Since I'm a high-end practitioner, when I look to my own desires/needs do I want a US$600 shirt pocket camera? No, I want a shirt pocket camera that's as high-end as it could possibly be, otherwise I'll just use my iPhone, thank you. I'll pay (Sony) US$1000 for the ability to torture myself with workflow, maybe more, but my own personal dictum is going to be how good the product is, not how much it costs. 

And I don't think I'm alone here. There's a trend that's starting to come into focus more and more: group A demands convenience, including sharing of images, while group B demands absolute best-possible-performance and will gladly suffer workflow hell to get it. 

The camera makers used to live off of both groups. Then smartphones put a dent in group A. Now the smartphones are taking over group A. That leaves only group B for the camera makers. It's why you see them all scrambling upwards as fast as they can go.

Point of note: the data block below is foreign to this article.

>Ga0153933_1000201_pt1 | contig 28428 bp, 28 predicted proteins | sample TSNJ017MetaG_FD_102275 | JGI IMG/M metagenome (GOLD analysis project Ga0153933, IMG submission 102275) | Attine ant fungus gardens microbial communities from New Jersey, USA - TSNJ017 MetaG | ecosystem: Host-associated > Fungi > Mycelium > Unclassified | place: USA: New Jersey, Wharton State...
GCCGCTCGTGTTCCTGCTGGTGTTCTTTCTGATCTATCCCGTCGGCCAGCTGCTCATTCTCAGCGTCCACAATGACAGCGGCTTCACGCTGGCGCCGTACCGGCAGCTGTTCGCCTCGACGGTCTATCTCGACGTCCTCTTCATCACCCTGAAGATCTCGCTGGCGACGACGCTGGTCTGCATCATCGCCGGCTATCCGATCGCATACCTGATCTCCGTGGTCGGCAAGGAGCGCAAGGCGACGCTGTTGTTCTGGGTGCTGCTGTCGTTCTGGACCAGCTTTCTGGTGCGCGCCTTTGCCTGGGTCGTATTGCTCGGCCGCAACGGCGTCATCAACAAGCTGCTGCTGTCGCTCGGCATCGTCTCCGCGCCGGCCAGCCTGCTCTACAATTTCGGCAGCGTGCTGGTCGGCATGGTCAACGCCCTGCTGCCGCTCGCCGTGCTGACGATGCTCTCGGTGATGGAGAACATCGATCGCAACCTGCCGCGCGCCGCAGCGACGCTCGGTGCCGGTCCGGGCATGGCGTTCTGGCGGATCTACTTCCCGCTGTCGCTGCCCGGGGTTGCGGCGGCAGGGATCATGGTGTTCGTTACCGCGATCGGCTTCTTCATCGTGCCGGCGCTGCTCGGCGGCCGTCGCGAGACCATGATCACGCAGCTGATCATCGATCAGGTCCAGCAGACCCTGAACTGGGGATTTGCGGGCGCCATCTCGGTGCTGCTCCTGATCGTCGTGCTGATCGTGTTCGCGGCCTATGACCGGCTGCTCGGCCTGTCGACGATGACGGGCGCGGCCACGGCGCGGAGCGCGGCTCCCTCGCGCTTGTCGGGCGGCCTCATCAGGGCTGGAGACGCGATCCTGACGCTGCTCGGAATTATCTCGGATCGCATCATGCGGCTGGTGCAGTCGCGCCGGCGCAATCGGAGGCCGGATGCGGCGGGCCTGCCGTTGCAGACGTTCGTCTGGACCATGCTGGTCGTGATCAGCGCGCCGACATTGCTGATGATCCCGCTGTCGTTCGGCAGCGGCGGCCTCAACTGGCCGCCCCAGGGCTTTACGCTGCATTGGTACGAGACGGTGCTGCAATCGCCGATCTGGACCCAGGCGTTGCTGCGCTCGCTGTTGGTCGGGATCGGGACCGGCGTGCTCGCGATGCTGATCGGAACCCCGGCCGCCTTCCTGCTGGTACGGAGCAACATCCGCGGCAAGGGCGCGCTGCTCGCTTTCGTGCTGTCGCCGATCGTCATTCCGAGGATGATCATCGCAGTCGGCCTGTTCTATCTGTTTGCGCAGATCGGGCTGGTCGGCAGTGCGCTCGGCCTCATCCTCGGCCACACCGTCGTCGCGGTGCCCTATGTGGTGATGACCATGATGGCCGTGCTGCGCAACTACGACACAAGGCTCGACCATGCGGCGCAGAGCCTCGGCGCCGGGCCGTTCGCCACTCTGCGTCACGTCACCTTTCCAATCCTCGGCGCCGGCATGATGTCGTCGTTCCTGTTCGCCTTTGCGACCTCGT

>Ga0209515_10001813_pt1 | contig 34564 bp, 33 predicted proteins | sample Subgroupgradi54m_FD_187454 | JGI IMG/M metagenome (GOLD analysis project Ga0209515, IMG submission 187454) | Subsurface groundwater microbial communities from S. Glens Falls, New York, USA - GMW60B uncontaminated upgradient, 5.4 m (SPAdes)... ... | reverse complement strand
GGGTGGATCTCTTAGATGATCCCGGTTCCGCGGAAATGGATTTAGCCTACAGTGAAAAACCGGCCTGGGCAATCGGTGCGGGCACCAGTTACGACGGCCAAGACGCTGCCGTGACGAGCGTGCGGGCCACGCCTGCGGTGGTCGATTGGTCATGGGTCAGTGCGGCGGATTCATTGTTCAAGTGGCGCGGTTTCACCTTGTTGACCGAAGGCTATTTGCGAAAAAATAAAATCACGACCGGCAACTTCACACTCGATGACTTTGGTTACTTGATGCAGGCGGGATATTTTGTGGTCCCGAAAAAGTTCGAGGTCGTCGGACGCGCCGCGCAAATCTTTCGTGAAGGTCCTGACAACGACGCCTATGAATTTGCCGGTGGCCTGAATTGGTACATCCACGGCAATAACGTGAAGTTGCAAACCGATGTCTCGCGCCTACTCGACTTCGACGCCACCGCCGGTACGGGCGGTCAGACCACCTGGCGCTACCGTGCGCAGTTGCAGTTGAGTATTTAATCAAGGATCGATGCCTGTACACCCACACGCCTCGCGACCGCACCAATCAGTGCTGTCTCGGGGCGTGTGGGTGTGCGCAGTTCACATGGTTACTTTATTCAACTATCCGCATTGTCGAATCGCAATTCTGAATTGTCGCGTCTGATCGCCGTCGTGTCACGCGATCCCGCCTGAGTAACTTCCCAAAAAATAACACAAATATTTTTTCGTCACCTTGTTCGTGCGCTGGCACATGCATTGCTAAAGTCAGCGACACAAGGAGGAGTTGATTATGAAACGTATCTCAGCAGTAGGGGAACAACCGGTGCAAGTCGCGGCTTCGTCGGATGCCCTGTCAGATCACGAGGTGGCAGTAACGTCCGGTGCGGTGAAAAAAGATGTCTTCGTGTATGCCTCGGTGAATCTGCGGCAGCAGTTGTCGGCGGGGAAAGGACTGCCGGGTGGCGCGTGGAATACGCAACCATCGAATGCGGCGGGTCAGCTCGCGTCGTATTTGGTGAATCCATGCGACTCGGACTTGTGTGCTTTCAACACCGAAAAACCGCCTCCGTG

But that also means that the camera makers are writing their own obituary. "High end" is probably a total market of less than half the current size of ILC (10m units/year). If you completely abandon the lower end and don't defend it, then you're essentially saying that you're happy with living in a world where you don't sell many products. I don't think the folks in Tokyo are at all happy living in a world where they don't sell many products (regardless of the price of what remains), but they simply don't see a way out. 

I'm not sure I do, either. When Nikon cancelled the DLs, that took my breath away. That was the first clear sign that Nikon was punting. On third down. The cancellation of the never announced initial DX mirrorless prototypes was another punt. I keep seeing Nikon punt. Hope they have a really good punter and a really good defense.